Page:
Sunday, July 14, 2013



There are moments when something that you know becomes something that you feel. And that feeling is itself a kind of knowledge. It reveals the degree to which you adjusted to the world, though the world has always been quite hostile to you. 

In such a moment, the truth is inflamed. We live in a terrible time amidst terrible institutions. Antipathy transmutes into blame, accusations of iniquity. The collective tradition, the aggregate of customs and background perspectives that we have inherited from the past, slowly reaches up from its hateful depth and corrodes us from within. 

That acid burned me into suspicion and resentment long ago, as it had my mother, as it had my grandmother. And since that darkness, that is, the norms of American culture, have been with me so long, I limited contact with those who didn't understand me, or didn't speak my world to those who I knew would not understand but who I could not avoid. The limitation of contact is a privilege that many don't have. 

Unable to avoid, they get the worst of the world of another. Maybe they are pulled over by the authority. Maybe they work under an authority, maybe they just encounter a peer who lives in a perspective validated by the authority. It doesn't matter. In each case they stand before the law in all the ways that Kafka said. The law is senseless and traumatic because it comes to us not from reason but from history, which is senseless and traumatic for those who don't commune with historical forces of authority.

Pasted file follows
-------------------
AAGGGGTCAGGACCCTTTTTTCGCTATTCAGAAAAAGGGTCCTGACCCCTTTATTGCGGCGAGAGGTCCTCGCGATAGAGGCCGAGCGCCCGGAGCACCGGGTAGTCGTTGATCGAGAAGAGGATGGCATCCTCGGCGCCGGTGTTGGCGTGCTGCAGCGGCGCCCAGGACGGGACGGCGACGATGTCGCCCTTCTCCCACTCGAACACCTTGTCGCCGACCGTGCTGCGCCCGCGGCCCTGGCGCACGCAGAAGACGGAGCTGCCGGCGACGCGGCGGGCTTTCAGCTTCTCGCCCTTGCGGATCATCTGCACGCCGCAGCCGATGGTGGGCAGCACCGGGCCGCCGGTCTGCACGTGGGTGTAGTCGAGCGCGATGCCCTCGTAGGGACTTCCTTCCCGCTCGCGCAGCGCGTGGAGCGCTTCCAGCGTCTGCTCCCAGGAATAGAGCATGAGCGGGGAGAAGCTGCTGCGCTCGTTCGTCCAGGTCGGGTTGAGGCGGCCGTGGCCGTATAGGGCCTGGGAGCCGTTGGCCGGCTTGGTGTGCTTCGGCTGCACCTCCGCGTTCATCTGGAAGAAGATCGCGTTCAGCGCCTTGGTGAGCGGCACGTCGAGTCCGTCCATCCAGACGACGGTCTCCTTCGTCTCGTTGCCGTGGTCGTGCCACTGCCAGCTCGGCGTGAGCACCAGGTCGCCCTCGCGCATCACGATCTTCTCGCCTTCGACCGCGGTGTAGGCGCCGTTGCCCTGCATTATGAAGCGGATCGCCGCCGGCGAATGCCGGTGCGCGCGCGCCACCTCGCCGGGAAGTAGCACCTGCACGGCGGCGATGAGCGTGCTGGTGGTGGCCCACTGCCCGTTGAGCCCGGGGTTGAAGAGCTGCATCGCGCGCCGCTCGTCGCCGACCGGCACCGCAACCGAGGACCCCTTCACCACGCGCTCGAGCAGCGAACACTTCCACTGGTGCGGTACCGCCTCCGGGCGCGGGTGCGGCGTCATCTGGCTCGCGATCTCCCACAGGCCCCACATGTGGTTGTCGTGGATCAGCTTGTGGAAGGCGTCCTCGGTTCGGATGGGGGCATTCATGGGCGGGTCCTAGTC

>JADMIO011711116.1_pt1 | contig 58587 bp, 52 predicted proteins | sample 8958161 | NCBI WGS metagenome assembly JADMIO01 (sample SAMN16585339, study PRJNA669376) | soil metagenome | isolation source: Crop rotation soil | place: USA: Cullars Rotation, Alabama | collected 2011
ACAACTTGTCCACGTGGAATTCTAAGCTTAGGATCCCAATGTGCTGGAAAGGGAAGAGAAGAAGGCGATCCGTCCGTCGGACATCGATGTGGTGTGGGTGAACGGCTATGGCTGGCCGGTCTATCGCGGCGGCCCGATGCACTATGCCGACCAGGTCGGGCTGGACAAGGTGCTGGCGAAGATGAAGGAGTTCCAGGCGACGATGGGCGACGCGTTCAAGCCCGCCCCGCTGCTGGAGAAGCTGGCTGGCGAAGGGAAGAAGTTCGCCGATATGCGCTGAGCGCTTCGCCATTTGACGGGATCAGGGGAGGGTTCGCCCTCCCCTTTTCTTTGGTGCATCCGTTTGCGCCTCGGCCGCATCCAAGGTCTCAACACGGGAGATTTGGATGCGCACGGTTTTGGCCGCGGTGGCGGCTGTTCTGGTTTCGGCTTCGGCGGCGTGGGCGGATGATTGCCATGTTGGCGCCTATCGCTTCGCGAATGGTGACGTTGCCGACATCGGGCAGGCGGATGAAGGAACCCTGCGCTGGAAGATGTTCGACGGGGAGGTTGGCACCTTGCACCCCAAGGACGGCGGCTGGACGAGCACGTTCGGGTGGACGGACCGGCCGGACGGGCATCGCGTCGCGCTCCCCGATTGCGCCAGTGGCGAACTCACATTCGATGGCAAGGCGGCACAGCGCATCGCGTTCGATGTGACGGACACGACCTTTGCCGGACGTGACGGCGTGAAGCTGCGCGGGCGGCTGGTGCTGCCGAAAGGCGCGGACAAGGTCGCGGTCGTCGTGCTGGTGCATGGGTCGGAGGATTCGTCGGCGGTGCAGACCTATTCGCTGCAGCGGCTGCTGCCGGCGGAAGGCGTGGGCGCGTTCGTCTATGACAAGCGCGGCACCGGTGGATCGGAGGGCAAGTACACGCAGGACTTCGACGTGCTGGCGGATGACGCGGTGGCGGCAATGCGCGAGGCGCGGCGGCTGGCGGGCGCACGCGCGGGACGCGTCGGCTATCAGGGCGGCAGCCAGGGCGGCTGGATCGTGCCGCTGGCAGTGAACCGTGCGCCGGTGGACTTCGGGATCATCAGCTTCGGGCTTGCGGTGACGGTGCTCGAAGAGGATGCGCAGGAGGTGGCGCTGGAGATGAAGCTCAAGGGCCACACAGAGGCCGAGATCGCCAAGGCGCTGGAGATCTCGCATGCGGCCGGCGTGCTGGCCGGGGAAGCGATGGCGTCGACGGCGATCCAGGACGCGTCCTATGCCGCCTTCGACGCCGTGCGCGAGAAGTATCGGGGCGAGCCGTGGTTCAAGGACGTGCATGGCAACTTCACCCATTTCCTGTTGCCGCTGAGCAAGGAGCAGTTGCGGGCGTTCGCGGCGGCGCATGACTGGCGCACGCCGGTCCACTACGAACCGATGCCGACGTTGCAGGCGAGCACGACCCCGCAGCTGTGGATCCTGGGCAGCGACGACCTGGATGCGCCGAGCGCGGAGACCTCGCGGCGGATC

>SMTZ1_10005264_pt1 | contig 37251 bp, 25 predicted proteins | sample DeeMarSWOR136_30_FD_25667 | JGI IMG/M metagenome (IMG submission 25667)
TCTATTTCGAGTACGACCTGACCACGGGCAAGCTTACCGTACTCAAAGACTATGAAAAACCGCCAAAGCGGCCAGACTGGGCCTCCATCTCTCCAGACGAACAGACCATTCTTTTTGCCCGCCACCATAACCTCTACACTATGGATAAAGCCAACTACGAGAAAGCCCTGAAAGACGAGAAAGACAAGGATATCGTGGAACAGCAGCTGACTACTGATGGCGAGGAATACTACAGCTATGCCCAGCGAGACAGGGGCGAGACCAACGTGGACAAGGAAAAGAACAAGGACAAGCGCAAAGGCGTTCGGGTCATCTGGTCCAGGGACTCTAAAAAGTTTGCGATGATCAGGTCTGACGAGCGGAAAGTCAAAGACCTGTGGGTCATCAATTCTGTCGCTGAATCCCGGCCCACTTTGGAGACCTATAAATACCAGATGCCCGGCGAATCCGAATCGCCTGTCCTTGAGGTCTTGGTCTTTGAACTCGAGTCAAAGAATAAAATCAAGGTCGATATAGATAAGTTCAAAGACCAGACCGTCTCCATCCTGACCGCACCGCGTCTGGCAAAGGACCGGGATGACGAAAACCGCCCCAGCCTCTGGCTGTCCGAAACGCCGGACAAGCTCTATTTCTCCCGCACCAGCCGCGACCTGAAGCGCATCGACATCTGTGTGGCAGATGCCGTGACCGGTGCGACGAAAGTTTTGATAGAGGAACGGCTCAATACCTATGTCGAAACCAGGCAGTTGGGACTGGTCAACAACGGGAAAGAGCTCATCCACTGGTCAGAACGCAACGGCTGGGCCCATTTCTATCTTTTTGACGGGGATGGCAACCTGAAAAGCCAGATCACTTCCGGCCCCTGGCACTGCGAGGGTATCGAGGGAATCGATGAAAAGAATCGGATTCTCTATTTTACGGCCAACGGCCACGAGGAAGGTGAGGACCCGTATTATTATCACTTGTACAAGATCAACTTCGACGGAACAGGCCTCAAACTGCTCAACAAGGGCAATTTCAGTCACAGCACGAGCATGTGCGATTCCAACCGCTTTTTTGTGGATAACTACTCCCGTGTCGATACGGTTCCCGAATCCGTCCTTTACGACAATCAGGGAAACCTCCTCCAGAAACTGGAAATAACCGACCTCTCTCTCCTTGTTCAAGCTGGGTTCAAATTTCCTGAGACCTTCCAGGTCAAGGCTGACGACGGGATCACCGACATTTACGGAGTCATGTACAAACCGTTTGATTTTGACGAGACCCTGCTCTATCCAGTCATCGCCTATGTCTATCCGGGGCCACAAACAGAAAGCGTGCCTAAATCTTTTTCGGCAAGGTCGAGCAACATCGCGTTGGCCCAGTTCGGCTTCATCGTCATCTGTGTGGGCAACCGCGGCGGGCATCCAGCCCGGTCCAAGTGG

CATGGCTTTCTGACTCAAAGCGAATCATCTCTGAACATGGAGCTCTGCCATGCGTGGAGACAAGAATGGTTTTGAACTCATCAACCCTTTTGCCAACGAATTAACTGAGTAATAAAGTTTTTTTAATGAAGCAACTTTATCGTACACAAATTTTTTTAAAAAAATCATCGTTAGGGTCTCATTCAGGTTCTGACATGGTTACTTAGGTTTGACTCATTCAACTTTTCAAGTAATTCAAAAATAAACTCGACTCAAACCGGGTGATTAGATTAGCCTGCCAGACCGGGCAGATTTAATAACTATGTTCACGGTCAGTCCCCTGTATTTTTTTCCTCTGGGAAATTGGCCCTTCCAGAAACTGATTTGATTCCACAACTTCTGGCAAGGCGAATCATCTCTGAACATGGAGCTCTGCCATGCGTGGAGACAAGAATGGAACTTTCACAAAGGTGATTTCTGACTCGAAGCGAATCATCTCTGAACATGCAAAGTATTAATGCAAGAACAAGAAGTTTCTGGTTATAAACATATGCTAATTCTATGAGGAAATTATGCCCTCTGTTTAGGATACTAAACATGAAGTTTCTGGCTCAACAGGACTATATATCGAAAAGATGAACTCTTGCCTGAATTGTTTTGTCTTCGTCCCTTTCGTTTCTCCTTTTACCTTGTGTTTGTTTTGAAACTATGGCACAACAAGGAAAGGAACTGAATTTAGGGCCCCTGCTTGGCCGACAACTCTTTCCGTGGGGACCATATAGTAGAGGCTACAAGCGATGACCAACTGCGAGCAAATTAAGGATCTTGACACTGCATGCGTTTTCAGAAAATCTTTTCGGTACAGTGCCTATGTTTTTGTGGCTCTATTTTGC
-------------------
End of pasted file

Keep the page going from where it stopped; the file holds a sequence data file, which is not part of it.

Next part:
The thing about a norm is that it is transparent to the person who wields it. It often takes a moment of contrast to reveal that this way of encountering or acting within the world is one among many and one has the option of acting in another way. A person who thinks that being gay is a choice is asked, "when did you decide to be straight?" The question creates the contrast. The contrast reveals the norm. The norm is visible as tradition and tradition can be shed. But questions are not enough for everyone. Some people just sit with their closed communities, proclaiming, why can't they see this? It's so obvious these people deserve what they get. 

The people who are are getting it often see a different world with the same kind of "clarity." Though in this case it doesn't matter because their perspectives have no power. And they are suffering in ways that are not visible to the powerful. 

Well, certain kinds of suffering are visible in ways that serve the powerful. But not visible in ways that punish the perspectives that cause others to suffer or to die in the gated communities in Orlando. That is what racial antipathy is, after all; the implicit distaste for the life of another. 


I have known my place in this landscape for quite some time now. But now I have been made once again to feel what I know. It is a shame that the greatest gift I give to my daughter will be my hatred.

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